Burmese people dress conservatively for the most part, and traditional dress is still worn much more than western clothing. University students here are also required to wear traditional dress when attending classes. Although not required unless visiting temples and pagodas, dressing modestly is recommended, unless you don’t mind stares from the locals. While walking down the streets, most of the time I would be the person showing the most skin, which attracted stares every day. On one occasion, I made a spontaneous trip to a temple in Monywa and hadn’t dressed the part, but was still allowed in (temples outside of Yangon are less strict with clothing requirements) and overheard some children saying that my skirt was short.
Burmese food is sort of like an amalgamation of Indian, Thai, and Chinese food. I’ll say ‘sort of’ very hesitantly, because in fact, it’s difficult for me to really describe what Burmese food is like. In a nutshell, Burmese cuisine incorporates a mix of sour, spicy and salty flavors and can vary highly depending on the region you’re in, due to every ethnic minority having their own distinct cuisine.
In Myanmar, a lot of noodles, dried fish, rice, and cold salads are eaten. A ton of oil is almost always used. Western restaurants can be found easily in big cities. Cafeteria style restaurants are common here, in which ready made food is kept on display, and customers are able to pick which ones they’d like.
Eating out in Myanmar is relatively cheap, the average being about $3-$4AUD for a main dish in a restaurant, and cheaper for street food.
Things I missed about Sydney (that I never thought I would miss):
- Toilet paper
- Flushing toilets
- ROAD RULES
- hot showers
- TRAFFIC LIGHTS
- Not having to worry about mosquitoes
And despite the initial culture shock, there was a certain je ne sais quoi about Yangon, that made me not want to leave. I met a few foreigners both living and traveling in Yangon, and everyone was much more enamoured with Myanmar than I was. Everyone I met here said that they found the country exciting because it was developing and changing rapidly.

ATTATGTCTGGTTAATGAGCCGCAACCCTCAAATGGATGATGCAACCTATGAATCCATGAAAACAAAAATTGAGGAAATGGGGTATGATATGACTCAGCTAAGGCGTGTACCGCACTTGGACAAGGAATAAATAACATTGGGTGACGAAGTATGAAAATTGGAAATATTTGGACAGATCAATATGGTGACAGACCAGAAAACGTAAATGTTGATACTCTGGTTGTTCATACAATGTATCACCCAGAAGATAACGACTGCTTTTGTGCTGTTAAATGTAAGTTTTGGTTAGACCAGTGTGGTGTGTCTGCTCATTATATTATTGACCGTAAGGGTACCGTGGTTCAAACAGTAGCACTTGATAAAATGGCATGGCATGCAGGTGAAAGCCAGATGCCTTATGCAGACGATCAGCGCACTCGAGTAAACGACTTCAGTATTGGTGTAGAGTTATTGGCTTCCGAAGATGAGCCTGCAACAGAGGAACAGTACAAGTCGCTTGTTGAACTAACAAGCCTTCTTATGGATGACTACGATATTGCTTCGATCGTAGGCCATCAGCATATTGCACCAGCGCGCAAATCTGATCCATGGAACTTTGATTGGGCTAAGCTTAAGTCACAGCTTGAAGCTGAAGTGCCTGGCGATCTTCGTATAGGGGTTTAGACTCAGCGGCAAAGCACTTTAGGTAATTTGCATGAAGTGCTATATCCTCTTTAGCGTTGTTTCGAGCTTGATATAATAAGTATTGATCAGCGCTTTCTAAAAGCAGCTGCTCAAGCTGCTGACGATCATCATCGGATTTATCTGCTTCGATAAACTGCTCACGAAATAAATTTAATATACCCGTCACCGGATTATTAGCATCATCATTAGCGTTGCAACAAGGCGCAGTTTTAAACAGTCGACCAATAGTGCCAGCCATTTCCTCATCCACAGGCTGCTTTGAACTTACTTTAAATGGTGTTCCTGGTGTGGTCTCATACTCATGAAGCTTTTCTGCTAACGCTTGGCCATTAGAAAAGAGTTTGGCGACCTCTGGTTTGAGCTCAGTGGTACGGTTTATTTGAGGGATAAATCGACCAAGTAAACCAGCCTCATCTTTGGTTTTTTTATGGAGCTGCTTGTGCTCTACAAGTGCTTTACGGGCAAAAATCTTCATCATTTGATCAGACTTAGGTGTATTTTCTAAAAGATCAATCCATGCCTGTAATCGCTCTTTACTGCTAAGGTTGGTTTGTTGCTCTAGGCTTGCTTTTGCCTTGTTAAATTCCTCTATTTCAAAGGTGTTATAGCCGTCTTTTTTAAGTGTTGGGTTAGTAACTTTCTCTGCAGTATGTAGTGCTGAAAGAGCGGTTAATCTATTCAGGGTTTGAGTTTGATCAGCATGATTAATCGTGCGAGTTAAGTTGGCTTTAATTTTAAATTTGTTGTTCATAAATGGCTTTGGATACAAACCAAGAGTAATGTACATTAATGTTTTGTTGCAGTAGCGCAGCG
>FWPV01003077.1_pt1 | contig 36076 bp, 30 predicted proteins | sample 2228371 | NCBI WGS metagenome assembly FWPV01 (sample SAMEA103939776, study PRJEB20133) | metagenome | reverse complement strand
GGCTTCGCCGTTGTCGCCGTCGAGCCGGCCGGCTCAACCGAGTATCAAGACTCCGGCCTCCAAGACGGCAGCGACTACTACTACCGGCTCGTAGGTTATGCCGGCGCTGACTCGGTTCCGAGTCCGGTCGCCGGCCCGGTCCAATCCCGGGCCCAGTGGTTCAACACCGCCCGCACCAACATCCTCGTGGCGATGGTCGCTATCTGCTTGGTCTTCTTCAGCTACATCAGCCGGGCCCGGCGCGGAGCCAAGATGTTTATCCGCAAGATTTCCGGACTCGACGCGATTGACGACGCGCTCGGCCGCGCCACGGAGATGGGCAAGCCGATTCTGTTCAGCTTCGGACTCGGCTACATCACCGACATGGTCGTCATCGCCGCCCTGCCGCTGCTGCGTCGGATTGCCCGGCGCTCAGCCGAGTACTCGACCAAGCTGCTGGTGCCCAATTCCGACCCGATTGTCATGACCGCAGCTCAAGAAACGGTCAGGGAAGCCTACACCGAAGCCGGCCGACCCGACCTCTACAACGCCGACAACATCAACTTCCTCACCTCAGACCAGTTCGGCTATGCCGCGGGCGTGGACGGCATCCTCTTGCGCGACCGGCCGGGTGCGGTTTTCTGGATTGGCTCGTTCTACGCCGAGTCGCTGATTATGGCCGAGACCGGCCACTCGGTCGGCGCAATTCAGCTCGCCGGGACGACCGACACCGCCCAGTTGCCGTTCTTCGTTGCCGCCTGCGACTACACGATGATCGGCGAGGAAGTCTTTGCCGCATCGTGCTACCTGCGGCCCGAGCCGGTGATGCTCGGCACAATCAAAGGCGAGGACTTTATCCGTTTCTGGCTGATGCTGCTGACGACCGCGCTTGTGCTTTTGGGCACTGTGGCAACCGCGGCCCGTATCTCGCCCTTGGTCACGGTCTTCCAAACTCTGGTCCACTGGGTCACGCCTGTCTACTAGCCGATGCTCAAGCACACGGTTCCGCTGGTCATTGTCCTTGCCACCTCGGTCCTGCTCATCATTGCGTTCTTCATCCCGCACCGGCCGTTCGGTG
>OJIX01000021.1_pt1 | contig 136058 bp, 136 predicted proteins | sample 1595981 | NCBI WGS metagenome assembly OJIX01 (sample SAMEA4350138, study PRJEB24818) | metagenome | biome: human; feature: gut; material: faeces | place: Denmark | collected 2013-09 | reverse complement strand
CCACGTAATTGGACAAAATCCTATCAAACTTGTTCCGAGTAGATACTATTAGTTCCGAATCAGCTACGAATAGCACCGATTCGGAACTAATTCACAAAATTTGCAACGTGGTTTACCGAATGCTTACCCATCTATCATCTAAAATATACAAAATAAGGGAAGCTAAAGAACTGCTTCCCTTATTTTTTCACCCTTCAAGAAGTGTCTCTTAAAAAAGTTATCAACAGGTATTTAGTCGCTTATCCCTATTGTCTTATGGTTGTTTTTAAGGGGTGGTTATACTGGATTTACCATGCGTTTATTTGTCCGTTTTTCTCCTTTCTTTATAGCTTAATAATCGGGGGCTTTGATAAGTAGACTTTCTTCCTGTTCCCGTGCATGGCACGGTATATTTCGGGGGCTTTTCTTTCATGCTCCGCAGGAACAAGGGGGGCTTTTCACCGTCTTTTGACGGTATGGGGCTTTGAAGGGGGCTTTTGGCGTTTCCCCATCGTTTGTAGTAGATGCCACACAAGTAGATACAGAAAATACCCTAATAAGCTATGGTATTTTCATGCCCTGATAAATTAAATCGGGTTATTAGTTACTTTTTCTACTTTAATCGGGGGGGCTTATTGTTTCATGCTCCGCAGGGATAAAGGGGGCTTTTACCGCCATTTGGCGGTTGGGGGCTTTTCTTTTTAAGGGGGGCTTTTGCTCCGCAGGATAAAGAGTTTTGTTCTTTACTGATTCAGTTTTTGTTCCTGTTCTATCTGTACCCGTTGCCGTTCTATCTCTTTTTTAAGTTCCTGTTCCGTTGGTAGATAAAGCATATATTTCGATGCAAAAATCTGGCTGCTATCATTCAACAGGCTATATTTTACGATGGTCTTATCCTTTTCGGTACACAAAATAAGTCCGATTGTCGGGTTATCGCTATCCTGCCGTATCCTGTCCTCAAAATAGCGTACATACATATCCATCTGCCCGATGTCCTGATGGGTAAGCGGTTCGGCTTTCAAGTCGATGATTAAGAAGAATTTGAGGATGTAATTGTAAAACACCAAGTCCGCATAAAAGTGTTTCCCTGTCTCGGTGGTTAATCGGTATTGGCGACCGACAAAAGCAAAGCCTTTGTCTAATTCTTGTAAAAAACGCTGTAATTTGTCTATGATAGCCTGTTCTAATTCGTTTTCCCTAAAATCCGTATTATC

Looking back now, I think that I went through culture shock because I was unprepared for the harsh reality of traveling in a developing country. I’d never truly felt Australian in my life, but oddly enough, traveling in Myanmar made me feel Australian for the first time in my life. The smells, both unpleasant and pleasant (but mostly the former) had me wrinkling my nose in disgust for the majority of the trip. Witnessing the plight of poverty is something I don’t really have to deal with in Australia, where the rate of homeless people is comparatively low, and it was extremely confronting for me to see things like this in the country where I’d been born. Seeing Myanmar made me feel really lucky to have grown up in Australia, which I had taken for granted all my life.
I didn’t really fall in love with Myanmar until coming up to the end of my trip. Suddenly, everything that everyone had said to me finally clicked, but it took awhile. People say you never know what you have until it’s gone, and it was this that had me crying at the airport because I didn’t want to go home. I felt like a spoilt brat, because I didn’t appreciate it when I had it, and there I was at the end of the trip, crying because I didn’t want to go home anymore. It was then that everything everyone had said to me about Myanmar really started to click- it was an exciting and dynamic place, which I had unfortunately looked at critically for the majority of my trip.